Benjamin Lay, small in stature with dwarfism, was a monumental historical figure almost lost until historian Marcus Rediker published The Fearless Benjamin Lay (2017), which returned Lay to prominence as "the first revolutionary abolitionist." Canadian artist David Lester energetically distills Rediker's biography into a dynamic graphic adaptation, Prophet Against Slavery, a testament to Lay's outspoken passion for human freedom.
Born into an English farming family in 1682, Lay became a working sailor at 21 and sailed the world for 12 years, which "allowed [him] to know mankind in all nations, colors and countries." He also witnessed the horrors of slavery. As a Quaker, he could not abide the hypocrisy of owning--then abusing, torturing, murdering--other human beings. His abhorrence played out in Quaker assemblies, where he theatrically underscored his denouncements with sword and pokeberry "blood." In England, in the New World--he eventually settled in Pennsylvania in 1732--he faced expulsion, but never stopped demanding liberation for all. Seventeen years after his death in 1759, the Quakers became the first group to abolish slavery within their communities.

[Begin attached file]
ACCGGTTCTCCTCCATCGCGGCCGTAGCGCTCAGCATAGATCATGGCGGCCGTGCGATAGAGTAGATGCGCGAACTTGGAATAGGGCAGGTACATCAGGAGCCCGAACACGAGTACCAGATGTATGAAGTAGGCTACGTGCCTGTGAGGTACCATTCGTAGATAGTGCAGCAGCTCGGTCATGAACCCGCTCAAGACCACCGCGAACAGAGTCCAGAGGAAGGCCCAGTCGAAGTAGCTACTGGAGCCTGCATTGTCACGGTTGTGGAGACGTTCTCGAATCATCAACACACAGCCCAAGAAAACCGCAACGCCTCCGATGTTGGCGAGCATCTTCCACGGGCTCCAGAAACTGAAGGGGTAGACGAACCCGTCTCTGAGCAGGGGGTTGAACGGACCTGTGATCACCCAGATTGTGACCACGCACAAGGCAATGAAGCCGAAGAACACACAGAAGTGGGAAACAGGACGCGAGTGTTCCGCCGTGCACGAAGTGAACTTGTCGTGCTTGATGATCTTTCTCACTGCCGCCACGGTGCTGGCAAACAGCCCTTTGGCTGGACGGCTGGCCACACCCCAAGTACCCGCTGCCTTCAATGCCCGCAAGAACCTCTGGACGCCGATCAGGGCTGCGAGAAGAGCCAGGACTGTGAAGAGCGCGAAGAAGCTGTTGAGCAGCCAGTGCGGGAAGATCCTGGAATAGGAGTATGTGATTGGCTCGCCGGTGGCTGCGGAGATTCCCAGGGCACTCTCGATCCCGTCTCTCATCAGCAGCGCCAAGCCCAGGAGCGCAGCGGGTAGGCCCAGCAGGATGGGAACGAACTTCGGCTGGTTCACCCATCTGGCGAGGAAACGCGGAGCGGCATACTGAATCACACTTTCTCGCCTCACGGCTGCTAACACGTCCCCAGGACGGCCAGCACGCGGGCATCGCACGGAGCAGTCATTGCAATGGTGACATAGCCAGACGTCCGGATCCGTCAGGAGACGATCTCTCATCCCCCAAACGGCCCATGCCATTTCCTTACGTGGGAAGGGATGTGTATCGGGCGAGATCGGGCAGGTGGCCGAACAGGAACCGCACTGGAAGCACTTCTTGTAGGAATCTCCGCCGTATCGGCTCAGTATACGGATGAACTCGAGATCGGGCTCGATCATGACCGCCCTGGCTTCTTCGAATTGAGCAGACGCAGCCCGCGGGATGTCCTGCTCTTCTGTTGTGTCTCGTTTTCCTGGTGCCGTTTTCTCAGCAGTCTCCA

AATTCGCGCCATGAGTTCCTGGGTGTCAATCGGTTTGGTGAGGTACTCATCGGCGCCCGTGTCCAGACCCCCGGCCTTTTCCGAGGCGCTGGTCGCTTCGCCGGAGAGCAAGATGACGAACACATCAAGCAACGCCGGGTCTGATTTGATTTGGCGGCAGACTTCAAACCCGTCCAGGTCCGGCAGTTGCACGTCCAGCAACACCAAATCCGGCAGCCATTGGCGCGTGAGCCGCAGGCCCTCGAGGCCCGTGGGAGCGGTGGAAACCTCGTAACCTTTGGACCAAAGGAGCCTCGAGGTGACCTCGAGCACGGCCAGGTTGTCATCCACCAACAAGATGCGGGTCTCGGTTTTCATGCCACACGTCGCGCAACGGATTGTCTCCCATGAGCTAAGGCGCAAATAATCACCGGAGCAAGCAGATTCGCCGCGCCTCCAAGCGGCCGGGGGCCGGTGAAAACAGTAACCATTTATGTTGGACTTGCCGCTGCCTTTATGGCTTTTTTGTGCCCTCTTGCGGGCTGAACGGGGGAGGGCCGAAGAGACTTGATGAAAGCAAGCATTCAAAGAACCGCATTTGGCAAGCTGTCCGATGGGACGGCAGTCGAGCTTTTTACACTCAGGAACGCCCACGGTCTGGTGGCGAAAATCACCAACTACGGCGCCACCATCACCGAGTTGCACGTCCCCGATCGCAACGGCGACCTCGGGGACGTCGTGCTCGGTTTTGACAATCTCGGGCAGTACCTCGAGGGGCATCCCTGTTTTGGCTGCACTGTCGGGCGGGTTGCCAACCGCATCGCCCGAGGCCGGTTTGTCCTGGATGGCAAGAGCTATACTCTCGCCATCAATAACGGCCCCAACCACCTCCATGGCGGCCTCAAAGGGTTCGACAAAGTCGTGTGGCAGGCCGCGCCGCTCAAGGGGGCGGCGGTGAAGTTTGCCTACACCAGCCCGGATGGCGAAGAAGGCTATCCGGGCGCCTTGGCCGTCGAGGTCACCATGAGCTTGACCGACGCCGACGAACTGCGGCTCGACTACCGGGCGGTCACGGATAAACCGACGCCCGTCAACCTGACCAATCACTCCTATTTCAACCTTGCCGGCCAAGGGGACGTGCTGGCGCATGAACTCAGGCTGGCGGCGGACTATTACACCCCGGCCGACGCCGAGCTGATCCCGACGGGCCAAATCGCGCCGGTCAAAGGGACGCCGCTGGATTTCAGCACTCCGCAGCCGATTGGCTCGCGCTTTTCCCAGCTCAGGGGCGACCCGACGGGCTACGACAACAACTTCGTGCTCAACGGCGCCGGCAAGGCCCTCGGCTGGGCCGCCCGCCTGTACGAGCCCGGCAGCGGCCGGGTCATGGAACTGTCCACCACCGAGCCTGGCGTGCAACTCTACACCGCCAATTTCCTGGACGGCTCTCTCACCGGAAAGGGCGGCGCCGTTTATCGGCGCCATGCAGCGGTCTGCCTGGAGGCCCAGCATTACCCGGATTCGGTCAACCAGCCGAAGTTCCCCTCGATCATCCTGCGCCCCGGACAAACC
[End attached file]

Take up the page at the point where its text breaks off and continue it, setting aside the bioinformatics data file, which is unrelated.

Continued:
Lester works in black, white and shades in between, his pages often pervaded by darkness, underscoring the images of suffering that permeated Lay's life. Lester's drawings vary from simple lines to intricately detailed, with an especially effective use of white and black space. His panels are unpredictable throughout, as if reflecting Lay's own nonconformist choices. "Almost three centuries later, we are still trying to get the poison and the venom--structural racism and its many injustices--out of the body politic," writes Rediker in an afterword. Even in the 21st century, Lay has much to teach contemporary audiences. --Terry Hong, Smithsonian BookDragon